This arduous process of applying for student loans is something I would have to repeat three more times during my college career.
All the money I had made from the jobs I worked in high school — as a barista, a cashier, a tutor, a medical secretary and a babysitter — didn’t even cover the cost of all of my books for my first year.
Between classes, I worked as a clerk in the College’s Office of Admissions. I worked at the College’s student-run newspaper every semester, eventually rising to serve as editor-in-chief. I completed three paid, full-time internships each summer and freelanced during that entire time. I overloaded my class schedule and took extra credits one year so I had more time to work the following year. I opened a print shop on my website and started selling my original photos and artwork.
Still, I could barely afford the cost of books each semester.
Older family members couldn’t seem to understand why I was having such a hard time. They pointed to themselves as examples of folks who had paid their own way through school, who worked full-time while somehow simultaneously attending school full-time and graduating without owing a penny.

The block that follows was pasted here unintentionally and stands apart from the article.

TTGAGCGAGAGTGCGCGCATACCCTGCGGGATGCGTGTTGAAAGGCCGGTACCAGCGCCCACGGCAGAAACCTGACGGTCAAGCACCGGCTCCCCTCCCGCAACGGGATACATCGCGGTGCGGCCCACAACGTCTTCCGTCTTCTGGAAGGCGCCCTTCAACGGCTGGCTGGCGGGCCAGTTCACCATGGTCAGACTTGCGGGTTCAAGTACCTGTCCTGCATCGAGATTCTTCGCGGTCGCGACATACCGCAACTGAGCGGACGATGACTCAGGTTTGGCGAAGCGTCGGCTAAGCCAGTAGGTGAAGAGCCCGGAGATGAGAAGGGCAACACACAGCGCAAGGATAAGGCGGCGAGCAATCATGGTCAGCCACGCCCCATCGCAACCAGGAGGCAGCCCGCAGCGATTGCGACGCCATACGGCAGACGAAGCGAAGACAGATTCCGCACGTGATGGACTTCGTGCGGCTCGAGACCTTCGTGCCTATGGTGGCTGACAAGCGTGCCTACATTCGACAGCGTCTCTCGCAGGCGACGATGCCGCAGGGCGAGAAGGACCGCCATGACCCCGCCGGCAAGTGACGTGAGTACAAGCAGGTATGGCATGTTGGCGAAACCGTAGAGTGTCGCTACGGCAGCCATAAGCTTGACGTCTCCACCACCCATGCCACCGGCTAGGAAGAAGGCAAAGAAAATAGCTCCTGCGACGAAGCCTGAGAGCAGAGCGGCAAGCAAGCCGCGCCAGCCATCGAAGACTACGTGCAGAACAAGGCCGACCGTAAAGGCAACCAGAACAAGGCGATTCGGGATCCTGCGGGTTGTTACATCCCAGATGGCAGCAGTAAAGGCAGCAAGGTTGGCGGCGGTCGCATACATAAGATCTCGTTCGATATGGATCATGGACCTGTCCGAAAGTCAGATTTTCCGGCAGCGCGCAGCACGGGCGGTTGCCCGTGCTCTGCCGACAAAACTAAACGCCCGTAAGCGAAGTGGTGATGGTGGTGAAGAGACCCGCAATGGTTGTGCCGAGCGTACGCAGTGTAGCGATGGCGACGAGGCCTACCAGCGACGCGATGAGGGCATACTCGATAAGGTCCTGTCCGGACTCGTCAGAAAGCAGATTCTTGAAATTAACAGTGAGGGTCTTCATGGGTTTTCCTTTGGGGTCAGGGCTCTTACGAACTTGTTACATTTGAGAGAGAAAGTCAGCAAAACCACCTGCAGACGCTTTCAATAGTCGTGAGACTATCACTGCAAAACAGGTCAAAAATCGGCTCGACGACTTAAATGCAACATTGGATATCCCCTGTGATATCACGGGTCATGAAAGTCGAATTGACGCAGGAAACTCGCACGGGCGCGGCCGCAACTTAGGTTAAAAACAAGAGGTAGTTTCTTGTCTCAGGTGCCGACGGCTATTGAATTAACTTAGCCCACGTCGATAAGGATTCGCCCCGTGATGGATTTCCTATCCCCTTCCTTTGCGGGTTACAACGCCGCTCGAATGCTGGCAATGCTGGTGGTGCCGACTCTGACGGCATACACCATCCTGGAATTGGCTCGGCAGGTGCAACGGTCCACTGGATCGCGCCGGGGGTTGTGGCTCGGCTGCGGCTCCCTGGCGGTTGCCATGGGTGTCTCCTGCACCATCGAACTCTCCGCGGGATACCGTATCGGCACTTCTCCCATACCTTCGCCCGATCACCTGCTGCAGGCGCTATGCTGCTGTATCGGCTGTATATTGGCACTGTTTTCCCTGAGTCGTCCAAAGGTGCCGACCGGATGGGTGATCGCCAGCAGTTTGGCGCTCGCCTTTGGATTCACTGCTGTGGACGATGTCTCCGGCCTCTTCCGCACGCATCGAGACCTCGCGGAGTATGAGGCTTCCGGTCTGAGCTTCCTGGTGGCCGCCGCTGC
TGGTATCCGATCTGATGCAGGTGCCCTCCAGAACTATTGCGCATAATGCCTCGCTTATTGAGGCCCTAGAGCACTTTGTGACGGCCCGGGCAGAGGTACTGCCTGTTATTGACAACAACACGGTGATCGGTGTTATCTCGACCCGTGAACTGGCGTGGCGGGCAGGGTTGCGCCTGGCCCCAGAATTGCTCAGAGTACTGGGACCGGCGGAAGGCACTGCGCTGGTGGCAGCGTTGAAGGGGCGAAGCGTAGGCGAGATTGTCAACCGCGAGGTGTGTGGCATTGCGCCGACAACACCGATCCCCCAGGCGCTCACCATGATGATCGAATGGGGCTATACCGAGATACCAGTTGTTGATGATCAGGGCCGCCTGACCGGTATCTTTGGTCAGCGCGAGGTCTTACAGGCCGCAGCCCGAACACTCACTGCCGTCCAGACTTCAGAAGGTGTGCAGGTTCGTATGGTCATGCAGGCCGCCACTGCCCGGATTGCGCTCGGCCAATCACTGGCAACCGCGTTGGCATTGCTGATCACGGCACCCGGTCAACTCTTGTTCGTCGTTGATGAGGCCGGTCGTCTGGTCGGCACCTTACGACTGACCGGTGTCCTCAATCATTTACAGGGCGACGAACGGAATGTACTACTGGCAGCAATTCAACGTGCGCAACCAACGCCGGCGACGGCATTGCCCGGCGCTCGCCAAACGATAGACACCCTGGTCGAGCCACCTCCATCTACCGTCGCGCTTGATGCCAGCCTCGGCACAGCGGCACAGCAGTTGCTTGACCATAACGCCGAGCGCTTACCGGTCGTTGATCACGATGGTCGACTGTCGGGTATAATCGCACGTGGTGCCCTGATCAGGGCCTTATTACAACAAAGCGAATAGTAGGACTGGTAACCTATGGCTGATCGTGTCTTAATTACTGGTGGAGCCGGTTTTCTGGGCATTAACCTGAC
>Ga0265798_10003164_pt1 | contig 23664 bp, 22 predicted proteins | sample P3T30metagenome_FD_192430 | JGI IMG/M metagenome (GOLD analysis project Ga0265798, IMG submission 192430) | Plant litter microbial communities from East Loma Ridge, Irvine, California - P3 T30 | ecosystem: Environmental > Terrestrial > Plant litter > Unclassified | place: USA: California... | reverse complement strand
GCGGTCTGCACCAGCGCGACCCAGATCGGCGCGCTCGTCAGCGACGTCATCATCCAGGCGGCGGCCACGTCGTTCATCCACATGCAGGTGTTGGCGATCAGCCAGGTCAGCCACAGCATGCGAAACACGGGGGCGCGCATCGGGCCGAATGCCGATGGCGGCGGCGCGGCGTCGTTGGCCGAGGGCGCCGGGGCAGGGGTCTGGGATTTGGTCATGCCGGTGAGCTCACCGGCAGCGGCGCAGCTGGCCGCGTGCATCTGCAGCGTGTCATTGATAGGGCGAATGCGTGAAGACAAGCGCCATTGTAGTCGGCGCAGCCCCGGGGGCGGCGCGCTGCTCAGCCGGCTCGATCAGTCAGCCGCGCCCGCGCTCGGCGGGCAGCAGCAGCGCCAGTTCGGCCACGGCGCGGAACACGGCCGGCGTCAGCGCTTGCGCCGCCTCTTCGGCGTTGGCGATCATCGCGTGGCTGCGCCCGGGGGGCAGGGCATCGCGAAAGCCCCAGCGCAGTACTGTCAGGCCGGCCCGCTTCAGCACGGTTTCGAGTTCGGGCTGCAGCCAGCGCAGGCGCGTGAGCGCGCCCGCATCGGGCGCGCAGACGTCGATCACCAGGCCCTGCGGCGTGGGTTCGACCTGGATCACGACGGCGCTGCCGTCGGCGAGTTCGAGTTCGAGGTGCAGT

Even if their stories are true, the world today is not the one in which they grew up. According to the Department of Education, the average price to attend a four-year college in 1980 was $9,438. In 2015, that number was $23,872. That’s nearly three times as expensive, and even more so if one considers that the average person’s income has not increased as steeply.
Today, I owe Sallie Mae $86,561. I owe the federal government $32,927. That total — $119,488 — grows each month with interest. It’s a debt I don’t see myself ever being able to repay.
Sallie Mae set my minimum payment at $1,080 each month — and that number is after they adjusted for my income and other bills. My federal student loans cost another $202 per month. My options for deferment and forbearance are already up, just a year and three months after graduation.
So now I must pay $1,282 each month toward my student loans. It’s more expensive than my friends’ rent. It’s an entire paycheck down the drain. Once I pay all my bills each month, I’m left with about $200.
God forbid my car breaks down or I have to go to the doctor.
When I don’t have enough money in my bank account to make my minimum payment, my loans go into default. The unrelenting phone calls and emails begin. It’s stressful and embarrassing.
My story isn’t unique. It mirrors those of countless students in the U.S. who willingly throw themselves into crushing debt just to earn a college degree, something that’s necessary in order to work most high-paying jobs in this country.
On August 27, 2018, a top federal official in charge of handling complaints about student loans stepped down. He blasted the Trump administration for protecting predatory lenders at the expense of borrowers like me.
Is it disappointing to think that my struggles with America’s student loan system might just be beginning? Of course.
But is it surprising?
After all the hurdles I’ve jumped to get this far, not in the slightest.